Fidel Edwards, the West Indies pace bowler who has joined Worcestershire, talks to James Peacock
When The Birmingham Post finally caught up with an integral part of Worcestershire's newly-rebuilt and exciting attack, Fidel Edwards had just returned from the Kensington Oval, Barbados, where he had played against Jamaica in the Carib series.
His 19.3 overs for no wickets might look like nothing to shout about but, in the context of his rehabilitation from injury, to be playing again was as welcome news to the fast bowler as it was at New Road.
While the 26-year-old's arrival at Worcestershire for the second half of the domestic season is a few months away, Worcestershire director of cricket Steve Rhodes will want his overseas acquisition to arrive hitting the speeds that can have the most accomplished of Test batsmen hopping around the crease and ducking for cover.
Yes, Edwards will be the big overseas name at New Road this summer instead of Shane Bond, the New Zealander, who opted for Hampshire at the 11th hour.
Not many in world cricket do hostile as well as Edwards in form and, after a stuttering start to his Test career, he clearly has the bit between his teeth; he is not coming to England for a jolly but to develop his bowling assets in order to progress in his international career.
If the sun shines on New Road this campaign and the picturesque ground stays free from floodwater there is every chance of the Edwards factor proving a potent weapon in a much-needed new-look attack.
Edwards said: "I heard that the club went under water last year but hopefully the summer will be better this time.
"To be honest, [being from Barbados] I cannot say I am too great about the cold and the wet but it will be down to business as usual once the season starts.
"I know it [New Road] is a very nice place, even though I have never played there, but I spoke to the club and they told me that there should be a lot of grass and bounce in the wicket by the time the summer comes. That will obviously suit me and hopefully I can make use of it."
The career of Edwards, despite being 26, is only just taking off even though he is not short of experience for a young seam bowler, having played in 30 Tests and taken 75 wickets.
His arrival on the international stage came about in a strange way.
Edwards was propelled into the limelight after he had been spotted bowling in the nets by none other than Brian Lara.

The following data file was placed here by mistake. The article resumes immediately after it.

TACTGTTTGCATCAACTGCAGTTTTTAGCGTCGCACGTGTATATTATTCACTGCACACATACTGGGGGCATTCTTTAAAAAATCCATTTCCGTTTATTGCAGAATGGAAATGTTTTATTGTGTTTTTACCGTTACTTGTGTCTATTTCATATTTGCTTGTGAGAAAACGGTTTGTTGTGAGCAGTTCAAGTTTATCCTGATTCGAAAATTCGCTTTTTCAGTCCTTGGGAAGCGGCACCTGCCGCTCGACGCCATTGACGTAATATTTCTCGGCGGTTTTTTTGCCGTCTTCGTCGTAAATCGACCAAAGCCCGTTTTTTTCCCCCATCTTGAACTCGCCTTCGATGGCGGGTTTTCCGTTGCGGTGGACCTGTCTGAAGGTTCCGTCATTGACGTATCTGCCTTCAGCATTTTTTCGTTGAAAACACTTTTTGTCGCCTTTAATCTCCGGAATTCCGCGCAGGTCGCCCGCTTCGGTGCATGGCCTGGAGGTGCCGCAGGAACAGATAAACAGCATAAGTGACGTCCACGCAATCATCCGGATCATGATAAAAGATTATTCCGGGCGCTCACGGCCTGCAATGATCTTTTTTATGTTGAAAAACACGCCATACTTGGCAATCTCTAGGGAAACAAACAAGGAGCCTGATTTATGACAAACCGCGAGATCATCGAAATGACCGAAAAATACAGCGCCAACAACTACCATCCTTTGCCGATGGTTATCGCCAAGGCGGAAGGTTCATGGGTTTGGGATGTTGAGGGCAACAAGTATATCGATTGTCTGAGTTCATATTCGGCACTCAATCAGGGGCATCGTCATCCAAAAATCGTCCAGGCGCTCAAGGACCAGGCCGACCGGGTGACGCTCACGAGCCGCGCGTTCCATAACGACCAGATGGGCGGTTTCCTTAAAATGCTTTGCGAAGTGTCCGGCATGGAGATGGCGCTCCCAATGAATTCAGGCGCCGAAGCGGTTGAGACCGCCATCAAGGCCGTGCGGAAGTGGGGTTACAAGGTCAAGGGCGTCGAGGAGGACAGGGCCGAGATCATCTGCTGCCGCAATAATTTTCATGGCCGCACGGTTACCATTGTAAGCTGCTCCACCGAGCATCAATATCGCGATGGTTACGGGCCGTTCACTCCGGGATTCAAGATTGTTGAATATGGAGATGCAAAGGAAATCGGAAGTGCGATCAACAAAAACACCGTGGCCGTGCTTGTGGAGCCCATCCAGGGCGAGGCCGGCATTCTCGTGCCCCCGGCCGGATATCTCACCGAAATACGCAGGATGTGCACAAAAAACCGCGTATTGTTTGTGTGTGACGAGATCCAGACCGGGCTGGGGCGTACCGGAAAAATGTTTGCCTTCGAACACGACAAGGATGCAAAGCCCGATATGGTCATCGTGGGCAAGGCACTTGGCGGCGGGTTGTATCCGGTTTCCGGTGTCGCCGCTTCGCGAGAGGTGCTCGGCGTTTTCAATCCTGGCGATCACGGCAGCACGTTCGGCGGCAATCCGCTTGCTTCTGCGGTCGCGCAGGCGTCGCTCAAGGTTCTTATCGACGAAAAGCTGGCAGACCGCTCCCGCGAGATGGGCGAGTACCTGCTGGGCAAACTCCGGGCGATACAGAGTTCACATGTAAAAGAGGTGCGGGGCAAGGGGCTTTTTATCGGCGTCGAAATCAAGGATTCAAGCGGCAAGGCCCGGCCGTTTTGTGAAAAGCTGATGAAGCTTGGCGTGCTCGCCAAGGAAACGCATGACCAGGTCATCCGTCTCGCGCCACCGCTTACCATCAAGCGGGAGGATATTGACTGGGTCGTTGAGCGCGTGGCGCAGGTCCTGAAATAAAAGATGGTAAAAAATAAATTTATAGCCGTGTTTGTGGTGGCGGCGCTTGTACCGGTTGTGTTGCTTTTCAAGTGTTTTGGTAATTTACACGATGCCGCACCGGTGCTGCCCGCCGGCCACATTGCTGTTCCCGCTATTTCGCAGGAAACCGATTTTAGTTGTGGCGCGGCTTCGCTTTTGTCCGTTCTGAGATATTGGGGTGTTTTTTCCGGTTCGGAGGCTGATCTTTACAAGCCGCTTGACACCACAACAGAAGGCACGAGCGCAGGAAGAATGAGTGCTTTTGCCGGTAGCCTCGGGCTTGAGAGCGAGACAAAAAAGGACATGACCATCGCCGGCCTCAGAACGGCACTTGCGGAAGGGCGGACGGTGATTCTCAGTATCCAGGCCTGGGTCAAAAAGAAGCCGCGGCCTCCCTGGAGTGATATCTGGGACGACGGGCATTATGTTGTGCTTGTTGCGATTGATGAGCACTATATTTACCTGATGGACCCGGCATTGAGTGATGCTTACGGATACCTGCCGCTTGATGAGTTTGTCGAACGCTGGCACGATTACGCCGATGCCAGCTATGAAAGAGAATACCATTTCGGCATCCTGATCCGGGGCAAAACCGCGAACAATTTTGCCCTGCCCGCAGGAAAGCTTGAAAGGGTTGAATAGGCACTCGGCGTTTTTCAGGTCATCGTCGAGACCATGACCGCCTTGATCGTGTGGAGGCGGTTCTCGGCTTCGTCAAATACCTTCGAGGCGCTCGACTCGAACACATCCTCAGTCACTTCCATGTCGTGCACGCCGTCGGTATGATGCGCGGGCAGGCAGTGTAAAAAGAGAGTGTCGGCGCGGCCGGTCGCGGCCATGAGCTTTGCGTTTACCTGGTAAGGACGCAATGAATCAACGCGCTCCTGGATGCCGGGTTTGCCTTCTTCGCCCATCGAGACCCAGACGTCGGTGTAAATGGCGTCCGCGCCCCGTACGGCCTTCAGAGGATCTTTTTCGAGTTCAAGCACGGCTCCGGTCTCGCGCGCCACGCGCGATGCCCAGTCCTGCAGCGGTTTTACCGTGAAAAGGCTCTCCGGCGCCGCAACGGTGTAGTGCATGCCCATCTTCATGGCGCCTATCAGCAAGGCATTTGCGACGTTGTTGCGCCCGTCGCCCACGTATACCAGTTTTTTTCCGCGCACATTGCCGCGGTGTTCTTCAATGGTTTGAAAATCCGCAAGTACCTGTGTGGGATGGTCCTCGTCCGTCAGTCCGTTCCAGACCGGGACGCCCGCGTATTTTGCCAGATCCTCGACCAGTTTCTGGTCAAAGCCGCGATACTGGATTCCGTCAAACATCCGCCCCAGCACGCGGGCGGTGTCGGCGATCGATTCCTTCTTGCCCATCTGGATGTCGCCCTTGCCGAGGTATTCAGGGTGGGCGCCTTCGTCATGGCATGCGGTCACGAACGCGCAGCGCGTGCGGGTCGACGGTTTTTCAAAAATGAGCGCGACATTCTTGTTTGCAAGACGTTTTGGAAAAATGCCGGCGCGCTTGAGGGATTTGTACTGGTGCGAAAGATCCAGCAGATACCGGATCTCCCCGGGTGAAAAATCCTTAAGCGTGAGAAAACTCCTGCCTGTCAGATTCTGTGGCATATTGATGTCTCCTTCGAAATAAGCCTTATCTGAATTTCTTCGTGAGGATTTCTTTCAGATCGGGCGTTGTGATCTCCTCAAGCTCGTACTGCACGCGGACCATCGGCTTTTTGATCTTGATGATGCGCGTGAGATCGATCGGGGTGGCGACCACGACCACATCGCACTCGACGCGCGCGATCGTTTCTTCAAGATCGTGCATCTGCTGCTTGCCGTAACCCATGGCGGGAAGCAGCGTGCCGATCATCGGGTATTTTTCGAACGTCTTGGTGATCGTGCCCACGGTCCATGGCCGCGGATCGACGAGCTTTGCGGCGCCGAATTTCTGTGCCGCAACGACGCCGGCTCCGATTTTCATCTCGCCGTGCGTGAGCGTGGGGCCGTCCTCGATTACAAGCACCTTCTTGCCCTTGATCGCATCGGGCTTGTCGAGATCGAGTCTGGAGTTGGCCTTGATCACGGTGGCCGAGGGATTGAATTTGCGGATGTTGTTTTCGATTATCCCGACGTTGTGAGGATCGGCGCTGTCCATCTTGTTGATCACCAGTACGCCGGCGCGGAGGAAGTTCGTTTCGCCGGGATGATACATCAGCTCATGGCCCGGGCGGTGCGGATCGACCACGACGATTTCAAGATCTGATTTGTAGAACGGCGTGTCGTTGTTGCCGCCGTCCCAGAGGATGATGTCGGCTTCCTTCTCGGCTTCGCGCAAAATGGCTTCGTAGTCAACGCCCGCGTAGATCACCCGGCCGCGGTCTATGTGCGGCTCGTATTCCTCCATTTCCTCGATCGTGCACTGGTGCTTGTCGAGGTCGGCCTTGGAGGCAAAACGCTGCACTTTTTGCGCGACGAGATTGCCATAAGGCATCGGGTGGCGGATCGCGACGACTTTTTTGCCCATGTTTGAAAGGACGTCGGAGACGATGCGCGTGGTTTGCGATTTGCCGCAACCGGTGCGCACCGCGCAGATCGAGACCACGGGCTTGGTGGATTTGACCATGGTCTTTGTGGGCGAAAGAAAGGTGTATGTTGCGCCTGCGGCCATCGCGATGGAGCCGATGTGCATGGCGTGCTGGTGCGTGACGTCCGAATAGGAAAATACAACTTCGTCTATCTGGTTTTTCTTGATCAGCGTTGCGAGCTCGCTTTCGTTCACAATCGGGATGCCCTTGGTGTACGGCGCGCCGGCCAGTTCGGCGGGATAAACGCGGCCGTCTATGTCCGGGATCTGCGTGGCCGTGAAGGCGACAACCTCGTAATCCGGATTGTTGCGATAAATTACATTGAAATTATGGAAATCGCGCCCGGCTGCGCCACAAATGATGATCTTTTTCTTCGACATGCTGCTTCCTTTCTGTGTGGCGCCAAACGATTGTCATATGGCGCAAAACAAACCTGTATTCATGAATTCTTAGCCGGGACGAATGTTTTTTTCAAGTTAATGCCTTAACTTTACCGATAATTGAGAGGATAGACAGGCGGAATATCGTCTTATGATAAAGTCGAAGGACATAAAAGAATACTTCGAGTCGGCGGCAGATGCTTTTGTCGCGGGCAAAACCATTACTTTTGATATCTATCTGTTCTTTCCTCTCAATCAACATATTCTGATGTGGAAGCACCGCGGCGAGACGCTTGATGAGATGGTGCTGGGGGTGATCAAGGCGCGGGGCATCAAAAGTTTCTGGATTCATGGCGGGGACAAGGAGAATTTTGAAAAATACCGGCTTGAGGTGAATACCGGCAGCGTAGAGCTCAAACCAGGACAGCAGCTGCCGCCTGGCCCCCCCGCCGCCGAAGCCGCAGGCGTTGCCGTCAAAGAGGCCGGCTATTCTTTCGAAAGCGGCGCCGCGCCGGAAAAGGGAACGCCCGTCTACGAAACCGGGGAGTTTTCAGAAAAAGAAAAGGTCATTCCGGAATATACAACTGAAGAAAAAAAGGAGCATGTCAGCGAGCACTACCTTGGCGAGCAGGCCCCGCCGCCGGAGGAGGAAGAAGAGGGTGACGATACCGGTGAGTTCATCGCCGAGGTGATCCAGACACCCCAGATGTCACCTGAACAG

Despite a brilliant debut, it became clear that his raw pace needed refinement and that has been a slow process, one helped by his Barbados team-mate Corey Collymore and, to a lesser degree, by his half-brother Pedro Collins, the former West Indian left-arm seamer who has been in sparkling form in this Carib series.
The link with Collymore is perhaps more relevant, and not just because they share the same hand-waving wicket-taking celebration, which is coined from the wrestler John Cena, who uses it to torment his befallen opponents as if to say 'you can't see me'.
Collymore now bowls at a seemingly unthreatening pace but in his youth he was a fiery customer who worked at a snarling velocity more akin to that of Edwards. A series of stress fractures and back injuries forced him to re-shape his action and he subsequently swapped a deal of that potency for accuracy.
For a while, it seemed Edwards's own inimitable bowling style was dragging him down a similar road given his propensity to sling the ball. A Grade 1 hamstring injury ended his most recent tour to South Africa when the side was leading the Test series 1-0.
"That tour did not really go as planned for me," Edwards said. "I picked up a few injuries there but now I am okay and I think the worst of them are behind me.
"It was my first game at home for Barbados this week after that South Africa series and everything seemed to go well. I do not know how fast I was bowling but the ball seemed to be coming out okay and things seemed to be working, so I was pretty pleased seeing as I hadn't played in a while."
Edwards is not your archetypal West Indian fast bowler. At under 6ft he is hardly a giant like Ian Bishop or Curtly Ambrose but what he lacks in height and bounce he makes up for with his skiddy darts that home in at around 90mph, which is something the Worcestershire hierarchy are eager to see.
There is no secret about where the club's troubles lay last season. Australian left-arm seamer Doug Bollinger and the ineffectual Nadeem Malik, to put it politely, did not perform to decent enough levels for a first-string county attack. But some remedial work has been done and in Simon Jones and Steve Magoffin, for the first half of the season, and Matt Mason and Kabir Ali, Rhodes has some proven quality at his disposal if and it is a big 'if' the former England paceman, especially, can stay free from injury.
Edwards hopes he will.
He said: "I have been a big fan of Simon Jones since I first saw him bowl properly, which I think was in the Ashes in 2005, so I am looking forward to working with him. In fact, I am very excited about the prospect.
"I cannot say I know too much about the other Australian guy who will be there before me but there is no reason why all the bowlers in the attack cannot gel.
I am hoping to use my time in the UK as a chance to improve myself." " He is hoping to arrive by July 10, in time to face Northamptonshire next day in a four-day championship fixture at New Road.
He said: "I have spoken to my agent before about playing in the UK and I was told that a few counties were interested but Worcester-shire were the first to come forward, so now I am keen to get going.
"I have been talking about playing England for a long time and I think the experience will definitely help me as a bowler, especially when I tour England."